Thursday, May 11, 2017
2:30 PM - 4:00 PM
Where: Kresge Hall, 5-531, 1880 Campus Drive, Evanston, IL 60208 map it
Audience: Faculty/Staff - Post Docs/Docs - Graduate Students
Group: Critical Theory
Comparative Literary Studies
The Critical Theory Program Presents a graduate workshop on Emily Dickinson and birds by Branka Arsic, Columbia University
Birds and insects are material for Emily Dickinson's poetry; they are found in it from the early fascicle poems to late envelope fragments. They do various things: they fly, of course, but they are also creatures of stillness, return or delay. They raise ontological questions (what life is, or what loss is) while also pointing to aesthetic questions (form and rhythm, for example). There are instances where they shape-shift and transform themselves, and there are instances where their morphology prevents the dissolution of larger embodied phenomena such as landscape or trees. But in all cases they are creatures of memory, embodied if flying archives. It is to those questions - of being, loss, recollecting and archiving - that this seminar will attend.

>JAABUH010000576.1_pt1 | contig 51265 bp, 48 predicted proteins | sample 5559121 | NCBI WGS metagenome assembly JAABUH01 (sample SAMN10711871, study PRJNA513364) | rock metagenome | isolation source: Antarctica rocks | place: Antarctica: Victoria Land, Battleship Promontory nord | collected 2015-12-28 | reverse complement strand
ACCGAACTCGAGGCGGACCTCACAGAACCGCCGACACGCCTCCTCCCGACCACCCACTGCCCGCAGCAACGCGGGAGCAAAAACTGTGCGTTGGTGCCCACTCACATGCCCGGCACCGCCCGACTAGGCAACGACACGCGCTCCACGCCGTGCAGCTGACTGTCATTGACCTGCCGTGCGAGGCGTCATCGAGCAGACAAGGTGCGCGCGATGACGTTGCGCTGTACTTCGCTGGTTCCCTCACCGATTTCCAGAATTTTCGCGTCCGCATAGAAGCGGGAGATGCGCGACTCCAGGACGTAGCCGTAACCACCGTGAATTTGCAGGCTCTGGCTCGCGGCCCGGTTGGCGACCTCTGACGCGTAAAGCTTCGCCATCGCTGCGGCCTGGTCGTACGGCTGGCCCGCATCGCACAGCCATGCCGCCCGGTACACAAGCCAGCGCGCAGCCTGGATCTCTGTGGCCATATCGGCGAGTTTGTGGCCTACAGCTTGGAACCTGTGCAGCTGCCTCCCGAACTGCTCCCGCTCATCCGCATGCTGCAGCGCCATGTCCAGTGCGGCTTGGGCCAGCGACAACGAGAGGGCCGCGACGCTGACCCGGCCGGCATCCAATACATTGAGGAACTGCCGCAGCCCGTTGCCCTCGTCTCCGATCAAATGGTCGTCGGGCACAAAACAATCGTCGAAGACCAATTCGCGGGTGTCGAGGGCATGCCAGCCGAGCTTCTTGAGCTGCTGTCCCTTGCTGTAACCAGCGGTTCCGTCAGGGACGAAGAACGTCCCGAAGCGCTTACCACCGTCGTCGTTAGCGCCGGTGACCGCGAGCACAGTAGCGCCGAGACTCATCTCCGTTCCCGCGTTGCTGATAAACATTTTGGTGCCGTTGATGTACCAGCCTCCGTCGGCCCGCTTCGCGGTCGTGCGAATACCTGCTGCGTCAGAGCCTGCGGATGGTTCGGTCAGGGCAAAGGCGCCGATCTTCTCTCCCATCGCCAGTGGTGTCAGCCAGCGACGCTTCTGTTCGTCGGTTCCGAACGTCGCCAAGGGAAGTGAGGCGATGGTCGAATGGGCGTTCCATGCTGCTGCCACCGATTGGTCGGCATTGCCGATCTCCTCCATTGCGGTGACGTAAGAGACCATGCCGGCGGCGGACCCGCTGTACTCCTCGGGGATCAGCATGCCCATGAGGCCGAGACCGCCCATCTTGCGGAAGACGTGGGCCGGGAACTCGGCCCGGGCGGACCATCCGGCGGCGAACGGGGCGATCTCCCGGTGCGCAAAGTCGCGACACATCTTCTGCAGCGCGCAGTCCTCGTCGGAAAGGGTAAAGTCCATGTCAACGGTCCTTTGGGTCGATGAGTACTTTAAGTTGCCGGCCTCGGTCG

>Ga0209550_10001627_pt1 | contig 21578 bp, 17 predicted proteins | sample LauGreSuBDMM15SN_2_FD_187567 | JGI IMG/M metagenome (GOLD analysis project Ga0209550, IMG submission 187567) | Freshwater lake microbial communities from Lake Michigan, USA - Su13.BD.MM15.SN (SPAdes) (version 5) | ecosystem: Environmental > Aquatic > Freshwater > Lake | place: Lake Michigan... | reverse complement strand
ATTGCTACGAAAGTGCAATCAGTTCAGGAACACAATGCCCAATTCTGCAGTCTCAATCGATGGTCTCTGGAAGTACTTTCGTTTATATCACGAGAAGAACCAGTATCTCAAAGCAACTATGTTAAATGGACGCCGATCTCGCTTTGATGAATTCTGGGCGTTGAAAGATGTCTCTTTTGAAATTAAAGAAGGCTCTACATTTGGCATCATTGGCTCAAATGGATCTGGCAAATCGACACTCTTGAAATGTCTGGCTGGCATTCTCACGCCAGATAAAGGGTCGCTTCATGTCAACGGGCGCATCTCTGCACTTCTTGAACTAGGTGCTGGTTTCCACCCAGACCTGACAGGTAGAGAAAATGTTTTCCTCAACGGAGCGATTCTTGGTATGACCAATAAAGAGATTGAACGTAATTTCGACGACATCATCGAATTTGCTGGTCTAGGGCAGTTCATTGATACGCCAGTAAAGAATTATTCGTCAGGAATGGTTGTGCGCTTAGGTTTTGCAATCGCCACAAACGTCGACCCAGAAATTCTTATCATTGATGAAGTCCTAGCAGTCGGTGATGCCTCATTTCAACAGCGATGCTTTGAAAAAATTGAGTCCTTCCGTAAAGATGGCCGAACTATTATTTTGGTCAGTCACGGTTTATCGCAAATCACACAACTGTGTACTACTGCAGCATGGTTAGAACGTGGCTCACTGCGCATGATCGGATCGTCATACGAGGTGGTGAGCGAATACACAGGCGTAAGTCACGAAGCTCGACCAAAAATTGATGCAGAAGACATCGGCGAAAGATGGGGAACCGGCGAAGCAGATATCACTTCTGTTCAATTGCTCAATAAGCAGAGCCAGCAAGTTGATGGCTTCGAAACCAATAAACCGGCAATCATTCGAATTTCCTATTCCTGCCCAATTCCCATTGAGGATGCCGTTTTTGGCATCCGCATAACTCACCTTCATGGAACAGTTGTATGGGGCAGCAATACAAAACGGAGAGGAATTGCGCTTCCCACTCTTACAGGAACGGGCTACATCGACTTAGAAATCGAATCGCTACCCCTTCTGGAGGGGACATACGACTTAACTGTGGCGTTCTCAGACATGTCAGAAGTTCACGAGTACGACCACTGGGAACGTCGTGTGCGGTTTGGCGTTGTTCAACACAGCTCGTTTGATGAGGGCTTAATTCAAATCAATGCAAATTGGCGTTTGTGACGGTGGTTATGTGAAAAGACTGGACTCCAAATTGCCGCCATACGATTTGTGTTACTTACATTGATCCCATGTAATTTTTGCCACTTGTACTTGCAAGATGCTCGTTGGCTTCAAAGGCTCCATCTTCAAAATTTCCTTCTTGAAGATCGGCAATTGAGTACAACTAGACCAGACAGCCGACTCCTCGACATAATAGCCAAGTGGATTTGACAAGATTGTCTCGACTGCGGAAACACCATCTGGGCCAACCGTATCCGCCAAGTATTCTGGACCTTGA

Participants are asked to read a few of Dickinson's poems, from the Franklin Variorum Edition, in advance of the workshop. Email Miriam Piilonen, firstname.lastname@example.org, for copies of the poems.
Co-sponsored by the Buffett Institute, Alice Kaplan Institute for the Humanities, Center for Global Culture and Communication, English Department, Religious Studies Department, Philosophy Department, and Comparative Literary Studies Program.